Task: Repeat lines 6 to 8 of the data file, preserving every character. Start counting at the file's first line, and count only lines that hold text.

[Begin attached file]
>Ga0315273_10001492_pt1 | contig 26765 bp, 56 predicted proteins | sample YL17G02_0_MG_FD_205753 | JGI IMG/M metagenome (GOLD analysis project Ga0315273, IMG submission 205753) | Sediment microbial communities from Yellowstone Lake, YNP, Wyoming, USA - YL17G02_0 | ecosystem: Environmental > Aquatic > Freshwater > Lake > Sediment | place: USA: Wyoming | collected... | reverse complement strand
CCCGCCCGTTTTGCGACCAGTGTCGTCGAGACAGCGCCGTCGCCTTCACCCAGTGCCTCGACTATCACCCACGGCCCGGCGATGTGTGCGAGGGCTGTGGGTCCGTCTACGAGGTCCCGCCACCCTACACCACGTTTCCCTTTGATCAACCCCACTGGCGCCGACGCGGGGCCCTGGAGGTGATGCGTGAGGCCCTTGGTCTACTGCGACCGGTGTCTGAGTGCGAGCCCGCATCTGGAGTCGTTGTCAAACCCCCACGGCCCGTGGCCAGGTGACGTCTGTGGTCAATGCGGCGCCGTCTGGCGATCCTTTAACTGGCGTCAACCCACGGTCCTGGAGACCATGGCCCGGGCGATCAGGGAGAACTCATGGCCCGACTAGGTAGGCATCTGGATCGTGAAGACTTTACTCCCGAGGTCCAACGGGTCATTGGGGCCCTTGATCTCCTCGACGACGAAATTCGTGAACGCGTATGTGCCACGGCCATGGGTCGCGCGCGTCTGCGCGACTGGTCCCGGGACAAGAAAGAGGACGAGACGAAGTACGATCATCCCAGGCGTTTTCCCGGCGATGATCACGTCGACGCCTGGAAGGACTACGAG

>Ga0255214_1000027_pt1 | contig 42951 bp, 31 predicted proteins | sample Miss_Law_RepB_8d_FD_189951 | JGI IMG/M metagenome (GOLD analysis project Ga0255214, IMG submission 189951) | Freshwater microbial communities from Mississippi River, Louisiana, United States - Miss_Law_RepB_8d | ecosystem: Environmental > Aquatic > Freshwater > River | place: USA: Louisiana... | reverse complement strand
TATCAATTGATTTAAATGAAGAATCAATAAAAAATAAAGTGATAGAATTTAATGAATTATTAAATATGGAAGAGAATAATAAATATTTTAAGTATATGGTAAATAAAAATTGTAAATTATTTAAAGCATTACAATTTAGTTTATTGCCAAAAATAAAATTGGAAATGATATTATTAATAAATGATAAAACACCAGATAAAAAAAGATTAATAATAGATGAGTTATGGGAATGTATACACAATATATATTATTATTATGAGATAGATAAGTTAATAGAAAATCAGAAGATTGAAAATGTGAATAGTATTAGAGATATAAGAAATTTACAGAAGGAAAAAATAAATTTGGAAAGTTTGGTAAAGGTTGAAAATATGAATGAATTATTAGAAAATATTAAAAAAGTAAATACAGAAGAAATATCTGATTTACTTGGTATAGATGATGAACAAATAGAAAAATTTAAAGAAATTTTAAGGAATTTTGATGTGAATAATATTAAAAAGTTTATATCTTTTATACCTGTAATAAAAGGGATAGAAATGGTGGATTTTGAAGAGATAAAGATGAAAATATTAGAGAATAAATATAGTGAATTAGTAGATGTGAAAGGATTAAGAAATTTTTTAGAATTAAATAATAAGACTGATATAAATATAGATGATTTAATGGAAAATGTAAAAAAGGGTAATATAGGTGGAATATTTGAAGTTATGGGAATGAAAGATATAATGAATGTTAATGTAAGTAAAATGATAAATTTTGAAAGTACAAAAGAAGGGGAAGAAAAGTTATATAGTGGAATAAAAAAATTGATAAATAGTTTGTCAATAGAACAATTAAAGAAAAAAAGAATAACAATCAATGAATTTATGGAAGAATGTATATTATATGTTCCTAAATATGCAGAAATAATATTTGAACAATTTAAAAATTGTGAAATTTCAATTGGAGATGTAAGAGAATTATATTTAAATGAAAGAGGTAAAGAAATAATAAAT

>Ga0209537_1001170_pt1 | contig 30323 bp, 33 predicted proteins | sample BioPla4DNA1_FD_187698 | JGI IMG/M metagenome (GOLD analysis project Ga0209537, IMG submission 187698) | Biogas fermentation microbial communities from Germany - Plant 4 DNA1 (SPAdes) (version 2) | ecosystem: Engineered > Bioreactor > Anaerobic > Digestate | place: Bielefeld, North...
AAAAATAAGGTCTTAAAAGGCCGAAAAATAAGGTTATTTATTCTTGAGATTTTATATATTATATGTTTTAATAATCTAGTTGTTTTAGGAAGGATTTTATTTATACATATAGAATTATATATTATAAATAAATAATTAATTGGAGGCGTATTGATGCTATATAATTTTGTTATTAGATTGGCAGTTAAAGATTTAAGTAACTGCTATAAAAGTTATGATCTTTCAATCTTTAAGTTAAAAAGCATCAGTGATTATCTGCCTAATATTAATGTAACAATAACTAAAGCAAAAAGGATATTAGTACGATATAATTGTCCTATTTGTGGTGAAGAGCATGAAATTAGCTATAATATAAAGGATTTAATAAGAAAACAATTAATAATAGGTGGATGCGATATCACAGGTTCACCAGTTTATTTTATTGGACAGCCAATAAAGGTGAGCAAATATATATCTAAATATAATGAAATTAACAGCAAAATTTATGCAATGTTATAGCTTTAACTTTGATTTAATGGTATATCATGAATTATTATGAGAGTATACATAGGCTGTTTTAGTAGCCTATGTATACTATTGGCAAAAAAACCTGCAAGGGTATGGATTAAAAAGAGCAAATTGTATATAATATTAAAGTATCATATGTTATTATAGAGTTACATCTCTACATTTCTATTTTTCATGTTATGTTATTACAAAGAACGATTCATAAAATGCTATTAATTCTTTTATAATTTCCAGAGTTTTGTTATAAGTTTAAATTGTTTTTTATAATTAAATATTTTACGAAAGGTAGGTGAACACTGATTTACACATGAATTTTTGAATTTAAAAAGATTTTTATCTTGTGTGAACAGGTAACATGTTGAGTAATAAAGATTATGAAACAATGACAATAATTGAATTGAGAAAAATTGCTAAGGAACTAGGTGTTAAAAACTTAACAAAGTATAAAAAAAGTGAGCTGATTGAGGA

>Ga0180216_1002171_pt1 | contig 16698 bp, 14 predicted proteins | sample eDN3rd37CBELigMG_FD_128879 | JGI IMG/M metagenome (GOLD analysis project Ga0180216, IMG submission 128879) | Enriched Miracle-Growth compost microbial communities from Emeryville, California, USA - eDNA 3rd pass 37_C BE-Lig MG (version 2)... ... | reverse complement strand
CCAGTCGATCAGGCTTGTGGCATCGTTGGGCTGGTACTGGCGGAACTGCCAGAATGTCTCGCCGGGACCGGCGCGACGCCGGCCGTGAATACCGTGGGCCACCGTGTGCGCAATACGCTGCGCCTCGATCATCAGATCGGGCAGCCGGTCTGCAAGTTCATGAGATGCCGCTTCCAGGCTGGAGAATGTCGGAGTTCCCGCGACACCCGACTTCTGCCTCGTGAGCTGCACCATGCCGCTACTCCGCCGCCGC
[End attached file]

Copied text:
AAAAATAAGGTCTTAAAAGGCCGAAAAATAAGGTTATTTATTCTTGAGATTTTATATATTATATGTTTTAATAATCTAGTTGTTTTAGGAAGGATTTTATTTATACATATAGAATTATATATTATAAATAAATAATTAATTGGAGGCGTATTGATGCTATATAATTTTGTTATTAGATTGGCAGTTAAAGATTTAAGTAACTGCTATAAAAGTTATGATCTTTCAATCTTTAAGTTAAAAAGCATCAGTGATTATCTGCCTAATATTAATGTAACAATAACTAAAGCAAAAAGGATATTAGTACGATATAATTGTCCTATTTGTGGTGAAGAGCATGAAATTAGCTATAATATAAAGGATTTAATAAGAAAACAATTAATAATAGGTGGATGCGATATCACAGGTTCACCAGTTTATTTTATTGGACAGCCAATAAAGGTGAGCAAATATATATCTAAATATAATGAAATTAACAGCAAAATTTATGCAATGTTATAGCTTTAACTTTGATTTAATGGTATATCATGAATTATTATGAGAGTATACATAGGCTGTTTTAGTAGCCTATGTATACTATTGGCAAAAAAACCTGCAAGGGTATGGATTAAAAAGAGCAAATTGTATATAATATTAAAGTATCATATGTTATTATAGAGTTACATCTCTACATTTCTATTTTTCATGTTATGTTATTACAAAGAACGATTCATAAAATGCTATTAATTCTTTTATAATTTCCAGAGTTTTGTTATAAGTTTAAATTGTTTTTTATAATTAAATATTTTACGAAAGGTAGGTGAACACTGATTTACACATGAATTTTTGAATTTAAAAAGATTTTTATCTTGTGTGAACAGGTAACATGTTGAGTAATAAAGATTATGAAACAATGACAATAATTGAATTGAGAAAAATTGCTAAGGAACTAGGTGTTAAAAACTTAACAAAGTATAAAAAAAGTGAGCTGATTGAGGA

>Ga0180216_1002171_pt1 | contig 16698 bp, 14 predicted proteins | sample eDN3rd37CBELigMG_FD_128879 | JGI IMG/M metagenome (GOLD analysis project Ga0180216, IMG submission 128879) | Enriched Miracle-Growth compost microbial communities from Emeryville, California, USA - eDNA 3rd pass 37_C BE-Lig MG (version 2)... ... | reverse complement strand
CCAGTCGATCAGGCTTGTGGCATCGTTGGGCTGGTACTGGCGGAACTGCCAGAATGTCTCGCCGGGACCGGCGCGACGCCGGCCGTGAATACCGTGGGCCACCGTGTGCGCAATACGCTGCGCCTCGATCATCAGATCGGGCAGCCGGTCTGCAAGTTCATGAGATGCCGCTTCCAGGCTGGAGAATGTCGGAGTTCCCGCGACACCCGACTTCTGCCTCGTGAGCTGCACCATGCCGCTACTCCGCCGCCGC